Improved Security And Surveillance Bidding - 2018 MasterFormat Divisions Examined)

Author: Brian Rhodes, Published on Jul 19, 2018

Navigating the world of system specifications and bidding work can be complex and confusing, but a standard format exists, and understanding it greatly helps integrators respond and win bids.

We purchased the 2018 version of CSI's MasterFormat, the most commonly referenced system of dividing up construction work into bid sections and checked up on changes that impact security vendors.

Inside, we explain different divisions (including Div 08, 26, 27 and 28), identify which ones are typically used to classify security systems, and which versions are current.

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How **** ********* *** *****?

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Comments (12)

Related, the 2016 edition of MasterFormat paid special attention to Div 28, logically reformatting the division to better represent modern security system designs (ie: IP networked) and to otherwise segment video surveillance, access control, and intrusion into distinct systems.

This is a good step that allows better designs by security vendors, rather than rewarding specmanship efforts that commonly plague the process.

Thank you Brian Rhodes!

We do 75% bid work and you are right about CSI creating these divisions and it helping move the Industry to the forefront with the general contractors. This has opened the door for several opportunities that otherwise might not have been on our radar.

Security being in Div. 28 first started in CSI Masterformat 2004. Prior to that, it was in Div. 13, Section 13700 - Security Access and Surveillance. If I remember correctly, Section 13850 - Detection and Alarm, included both fire and burglar alarm systems.

For my company's purposes, since we deal primarily with new construction, the advantage when they went to CSI Masterformat 2004 was the addition of Section 28 05 00 - Common Work Results for Electronic Safety and Security (and it's associated subsections), as this gave us a more well defined place to specify infrastructure such as back boxes, conduit and cabling. Did you see any advantage in addition to that when it changed from being in Div. 13 to Div. 28?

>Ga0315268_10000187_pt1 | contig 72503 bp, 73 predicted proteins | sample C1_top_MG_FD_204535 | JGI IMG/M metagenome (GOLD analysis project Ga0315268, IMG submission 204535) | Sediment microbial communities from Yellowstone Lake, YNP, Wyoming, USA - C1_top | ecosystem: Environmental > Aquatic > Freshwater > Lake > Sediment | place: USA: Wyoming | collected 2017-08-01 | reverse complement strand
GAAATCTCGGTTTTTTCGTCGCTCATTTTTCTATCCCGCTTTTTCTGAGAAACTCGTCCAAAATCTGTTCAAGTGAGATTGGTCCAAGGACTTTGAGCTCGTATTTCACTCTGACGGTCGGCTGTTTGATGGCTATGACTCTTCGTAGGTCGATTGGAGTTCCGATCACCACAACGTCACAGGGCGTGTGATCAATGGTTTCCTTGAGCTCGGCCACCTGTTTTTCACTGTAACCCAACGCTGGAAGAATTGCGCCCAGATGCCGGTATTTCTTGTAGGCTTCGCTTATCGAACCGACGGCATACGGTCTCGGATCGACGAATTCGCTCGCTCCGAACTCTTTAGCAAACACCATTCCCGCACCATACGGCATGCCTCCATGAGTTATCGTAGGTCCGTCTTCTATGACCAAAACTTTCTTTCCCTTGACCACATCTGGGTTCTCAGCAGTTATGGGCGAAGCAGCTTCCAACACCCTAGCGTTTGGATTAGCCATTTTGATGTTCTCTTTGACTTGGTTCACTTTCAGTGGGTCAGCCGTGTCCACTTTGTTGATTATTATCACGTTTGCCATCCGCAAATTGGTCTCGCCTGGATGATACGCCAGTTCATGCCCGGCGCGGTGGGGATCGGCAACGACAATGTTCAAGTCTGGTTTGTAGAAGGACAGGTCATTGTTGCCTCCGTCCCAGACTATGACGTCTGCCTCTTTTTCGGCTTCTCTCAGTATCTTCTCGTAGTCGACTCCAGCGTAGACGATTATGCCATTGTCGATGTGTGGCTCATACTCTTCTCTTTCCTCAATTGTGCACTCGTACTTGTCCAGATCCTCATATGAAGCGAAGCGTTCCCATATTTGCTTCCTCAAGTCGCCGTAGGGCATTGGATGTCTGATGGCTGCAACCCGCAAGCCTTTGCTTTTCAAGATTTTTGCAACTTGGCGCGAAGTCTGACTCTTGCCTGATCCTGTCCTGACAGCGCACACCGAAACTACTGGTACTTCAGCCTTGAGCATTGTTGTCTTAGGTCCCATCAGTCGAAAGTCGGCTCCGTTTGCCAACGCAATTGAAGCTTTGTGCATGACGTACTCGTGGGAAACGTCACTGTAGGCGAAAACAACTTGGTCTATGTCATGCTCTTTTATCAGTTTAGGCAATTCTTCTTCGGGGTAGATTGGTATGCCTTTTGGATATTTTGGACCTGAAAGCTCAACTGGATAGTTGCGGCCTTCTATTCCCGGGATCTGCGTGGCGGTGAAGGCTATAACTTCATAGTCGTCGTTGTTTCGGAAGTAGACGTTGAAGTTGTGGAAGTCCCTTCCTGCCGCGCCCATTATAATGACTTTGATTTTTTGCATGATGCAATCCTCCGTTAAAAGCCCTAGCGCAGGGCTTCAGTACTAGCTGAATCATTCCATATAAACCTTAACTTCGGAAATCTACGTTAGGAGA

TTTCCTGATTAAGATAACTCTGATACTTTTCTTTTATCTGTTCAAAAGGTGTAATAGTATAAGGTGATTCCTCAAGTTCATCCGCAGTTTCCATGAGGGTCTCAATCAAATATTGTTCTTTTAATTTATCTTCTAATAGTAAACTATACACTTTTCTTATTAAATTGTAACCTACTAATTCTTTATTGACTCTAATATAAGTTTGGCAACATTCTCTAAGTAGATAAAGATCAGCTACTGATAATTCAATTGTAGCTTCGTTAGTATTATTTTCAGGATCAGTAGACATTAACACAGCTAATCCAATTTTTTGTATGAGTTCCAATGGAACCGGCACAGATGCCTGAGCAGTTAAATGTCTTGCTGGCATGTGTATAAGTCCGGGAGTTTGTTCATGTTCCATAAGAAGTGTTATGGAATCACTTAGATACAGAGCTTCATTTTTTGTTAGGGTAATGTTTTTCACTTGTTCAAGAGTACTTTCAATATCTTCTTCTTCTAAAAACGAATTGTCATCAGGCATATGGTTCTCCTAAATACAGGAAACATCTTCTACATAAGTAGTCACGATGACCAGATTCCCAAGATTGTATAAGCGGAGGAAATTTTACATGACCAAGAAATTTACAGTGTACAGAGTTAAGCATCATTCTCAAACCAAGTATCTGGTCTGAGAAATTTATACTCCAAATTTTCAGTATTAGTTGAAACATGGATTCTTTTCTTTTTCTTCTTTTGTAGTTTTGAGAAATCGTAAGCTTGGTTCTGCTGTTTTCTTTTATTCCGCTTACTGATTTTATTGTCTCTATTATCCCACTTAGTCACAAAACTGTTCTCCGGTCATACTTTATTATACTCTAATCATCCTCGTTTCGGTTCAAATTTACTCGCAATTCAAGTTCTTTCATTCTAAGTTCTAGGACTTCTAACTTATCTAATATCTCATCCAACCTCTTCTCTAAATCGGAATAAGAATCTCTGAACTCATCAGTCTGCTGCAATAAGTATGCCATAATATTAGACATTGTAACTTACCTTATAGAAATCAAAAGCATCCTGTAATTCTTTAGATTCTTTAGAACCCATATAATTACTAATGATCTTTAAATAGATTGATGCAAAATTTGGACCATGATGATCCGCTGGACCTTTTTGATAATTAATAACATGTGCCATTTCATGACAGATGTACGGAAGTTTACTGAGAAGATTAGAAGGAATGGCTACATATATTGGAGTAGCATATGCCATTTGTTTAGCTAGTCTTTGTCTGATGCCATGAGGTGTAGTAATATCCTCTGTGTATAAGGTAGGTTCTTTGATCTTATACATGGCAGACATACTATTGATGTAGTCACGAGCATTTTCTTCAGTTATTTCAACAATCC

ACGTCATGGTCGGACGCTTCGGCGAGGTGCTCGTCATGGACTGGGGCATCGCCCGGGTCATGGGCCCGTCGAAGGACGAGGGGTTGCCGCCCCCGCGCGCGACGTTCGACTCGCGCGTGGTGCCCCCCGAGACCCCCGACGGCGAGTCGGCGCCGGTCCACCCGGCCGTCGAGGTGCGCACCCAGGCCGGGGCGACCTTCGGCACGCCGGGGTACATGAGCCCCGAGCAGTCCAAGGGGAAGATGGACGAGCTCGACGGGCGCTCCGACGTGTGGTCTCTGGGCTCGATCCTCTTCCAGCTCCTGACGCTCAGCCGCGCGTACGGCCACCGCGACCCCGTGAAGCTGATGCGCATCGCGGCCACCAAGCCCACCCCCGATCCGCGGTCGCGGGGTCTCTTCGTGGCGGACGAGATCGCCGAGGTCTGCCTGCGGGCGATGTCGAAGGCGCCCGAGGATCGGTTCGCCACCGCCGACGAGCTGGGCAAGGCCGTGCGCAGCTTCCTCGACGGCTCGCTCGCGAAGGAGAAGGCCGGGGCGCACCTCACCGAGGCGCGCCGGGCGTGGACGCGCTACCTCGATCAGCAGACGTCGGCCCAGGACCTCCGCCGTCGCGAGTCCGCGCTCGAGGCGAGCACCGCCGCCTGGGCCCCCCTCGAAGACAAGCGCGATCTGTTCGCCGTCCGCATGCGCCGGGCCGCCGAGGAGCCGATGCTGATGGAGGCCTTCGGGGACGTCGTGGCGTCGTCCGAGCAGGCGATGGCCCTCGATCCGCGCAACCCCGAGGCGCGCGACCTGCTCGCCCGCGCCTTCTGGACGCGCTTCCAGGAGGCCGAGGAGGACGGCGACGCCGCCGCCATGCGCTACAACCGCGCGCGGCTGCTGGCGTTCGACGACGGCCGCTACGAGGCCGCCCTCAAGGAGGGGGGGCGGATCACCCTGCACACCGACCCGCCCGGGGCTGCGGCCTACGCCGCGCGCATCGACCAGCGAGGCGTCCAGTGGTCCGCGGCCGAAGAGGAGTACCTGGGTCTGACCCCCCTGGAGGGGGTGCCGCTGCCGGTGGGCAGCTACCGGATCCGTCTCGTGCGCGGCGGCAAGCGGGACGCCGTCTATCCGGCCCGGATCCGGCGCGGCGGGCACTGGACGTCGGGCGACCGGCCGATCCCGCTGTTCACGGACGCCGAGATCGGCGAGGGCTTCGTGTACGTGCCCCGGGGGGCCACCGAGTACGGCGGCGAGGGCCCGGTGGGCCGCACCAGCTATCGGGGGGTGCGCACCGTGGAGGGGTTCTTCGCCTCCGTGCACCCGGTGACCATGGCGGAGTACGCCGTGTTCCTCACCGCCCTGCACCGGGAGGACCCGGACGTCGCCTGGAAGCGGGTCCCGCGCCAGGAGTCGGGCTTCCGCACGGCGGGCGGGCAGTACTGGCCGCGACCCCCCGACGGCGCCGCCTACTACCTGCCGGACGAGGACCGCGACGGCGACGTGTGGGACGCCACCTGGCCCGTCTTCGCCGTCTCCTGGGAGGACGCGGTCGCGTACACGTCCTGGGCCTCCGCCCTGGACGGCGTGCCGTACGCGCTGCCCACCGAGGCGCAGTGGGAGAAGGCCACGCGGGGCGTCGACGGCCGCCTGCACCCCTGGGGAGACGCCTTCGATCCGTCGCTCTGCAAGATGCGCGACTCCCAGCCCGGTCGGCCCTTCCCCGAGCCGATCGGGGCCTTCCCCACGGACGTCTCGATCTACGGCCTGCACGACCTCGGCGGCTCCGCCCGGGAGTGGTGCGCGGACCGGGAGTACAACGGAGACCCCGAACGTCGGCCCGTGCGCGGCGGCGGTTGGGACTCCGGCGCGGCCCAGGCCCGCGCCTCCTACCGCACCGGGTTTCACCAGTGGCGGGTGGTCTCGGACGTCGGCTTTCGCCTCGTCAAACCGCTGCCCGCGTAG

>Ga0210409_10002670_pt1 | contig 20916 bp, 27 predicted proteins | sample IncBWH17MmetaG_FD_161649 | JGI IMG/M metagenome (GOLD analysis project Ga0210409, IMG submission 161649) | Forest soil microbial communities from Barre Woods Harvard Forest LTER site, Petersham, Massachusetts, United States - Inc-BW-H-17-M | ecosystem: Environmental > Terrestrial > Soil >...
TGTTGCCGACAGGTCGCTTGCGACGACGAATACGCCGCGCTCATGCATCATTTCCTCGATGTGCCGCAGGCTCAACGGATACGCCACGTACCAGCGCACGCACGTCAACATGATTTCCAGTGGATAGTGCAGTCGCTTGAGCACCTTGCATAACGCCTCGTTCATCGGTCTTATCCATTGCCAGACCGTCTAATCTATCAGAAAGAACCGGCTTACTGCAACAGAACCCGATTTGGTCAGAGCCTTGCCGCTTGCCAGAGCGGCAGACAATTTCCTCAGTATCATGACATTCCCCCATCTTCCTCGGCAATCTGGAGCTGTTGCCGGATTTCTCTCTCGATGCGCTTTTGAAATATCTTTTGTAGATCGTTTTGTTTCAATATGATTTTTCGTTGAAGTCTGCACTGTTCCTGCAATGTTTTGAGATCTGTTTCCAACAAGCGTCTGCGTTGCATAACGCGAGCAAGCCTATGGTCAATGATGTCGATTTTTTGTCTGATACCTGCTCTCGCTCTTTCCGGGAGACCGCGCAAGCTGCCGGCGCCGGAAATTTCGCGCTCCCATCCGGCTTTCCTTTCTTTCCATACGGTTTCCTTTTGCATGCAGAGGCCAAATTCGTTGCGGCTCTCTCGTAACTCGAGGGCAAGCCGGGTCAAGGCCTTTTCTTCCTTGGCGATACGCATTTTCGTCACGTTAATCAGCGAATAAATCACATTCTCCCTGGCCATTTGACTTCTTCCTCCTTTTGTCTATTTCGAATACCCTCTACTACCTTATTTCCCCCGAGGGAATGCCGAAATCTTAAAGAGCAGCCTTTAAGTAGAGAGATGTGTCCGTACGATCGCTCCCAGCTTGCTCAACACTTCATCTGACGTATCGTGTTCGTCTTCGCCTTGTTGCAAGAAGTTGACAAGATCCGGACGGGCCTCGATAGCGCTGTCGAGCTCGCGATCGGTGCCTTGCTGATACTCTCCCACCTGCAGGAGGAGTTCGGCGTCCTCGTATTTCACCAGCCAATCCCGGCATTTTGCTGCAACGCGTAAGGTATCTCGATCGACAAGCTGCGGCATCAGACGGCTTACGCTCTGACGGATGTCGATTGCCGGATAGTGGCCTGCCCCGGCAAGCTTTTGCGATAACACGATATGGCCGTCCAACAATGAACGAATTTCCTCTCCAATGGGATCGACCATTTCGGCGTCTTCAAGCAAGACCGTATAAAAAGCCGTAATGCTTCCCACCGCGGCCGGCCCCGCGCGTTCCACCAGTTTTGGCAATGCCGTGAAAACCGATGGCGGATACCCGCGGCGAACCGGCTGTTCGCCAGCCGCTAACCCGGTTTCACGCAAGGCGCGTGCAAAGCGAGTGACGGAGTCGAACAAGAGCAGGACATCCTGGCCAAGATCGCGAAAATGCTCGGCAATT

Great article, but people should keep in mind that regardless of which specification section numbers are used or how the work is separated in the specs, it is almost always up to the general contractor (GC) to decide who gets which parts of the project. Because the GC is technically held responsible for every aspect of the project, he is given wide latitude by the Owner in how he portions out the work and who he hires to do it.

Despite how the sections are numbered, there is always an inclination for the GC to award everything that is "electrical" to the electrical contractor (EC) and let the EC decide what, if any, portions that he wants to sub out to specialty contractors (security, surveillance, network, fire alarm, etc.). GC's like to deal with as few subs as possible and awarding all work (including Division 28) to the EC greatly simplifies the GC's life.

This is insightful. It seems to me that construction management firms tend to be less collusive that general contractors. Is that a difference others see too?

Michael is dead on from my experience. Breaking out the CSI Mastercodes had little effect other than making it easier to minimize the easter egg hunt for the relevant spec sections. They were all just rolled up into a larger bid package.

There is a certain large EC in my area who rolls up everything in 16/27/28 and subs the low-voltage parts out to the cheapest, crappiest guys around, over and over again.

True

Good story for those unfamiliar with the MasterFormat. SIA's working group led by Ray Coloumbe did a great job working with CSI to update Division 28.

Just to be clear when comparing versions back to 1995, Div 28 has existed since Masterformat 2004. As a side note, AV has become increasingly cumbersome for one section. AV is by far our longest spec (in terms of pages and words), and imho is getting due for a breakdown into its own Division.

Umm... Div 28 has existed since Masterformat 2004...

Yes, that is why the post says:

The most recent version of Masterformat deepens, expands, and overhauls prior 'Division 28' structures

I bought a copy of the Master Format book to ensure that our product offering follows guidelines for specifications. I appreciate the uniformity of the standard - easy to understand, read and follow. I so wish more governmental entities would subscribe to this format and apply it consistently. I've read some fairly abhorrent specifications that don't know what they want and end up getting a pitiful end-product. I agree with Michael, however, that most GCs hate the headache of managing multiple subs so they stick with their one EC and award all the work to them - and also leave it up to them to implement the spec as written (including managing their subs). Nonetheless, as an employee of a manufacturer, there is nothing more appealing that a stable standard to populate with product - not some A&E specification heavy on fluff and light on substance.

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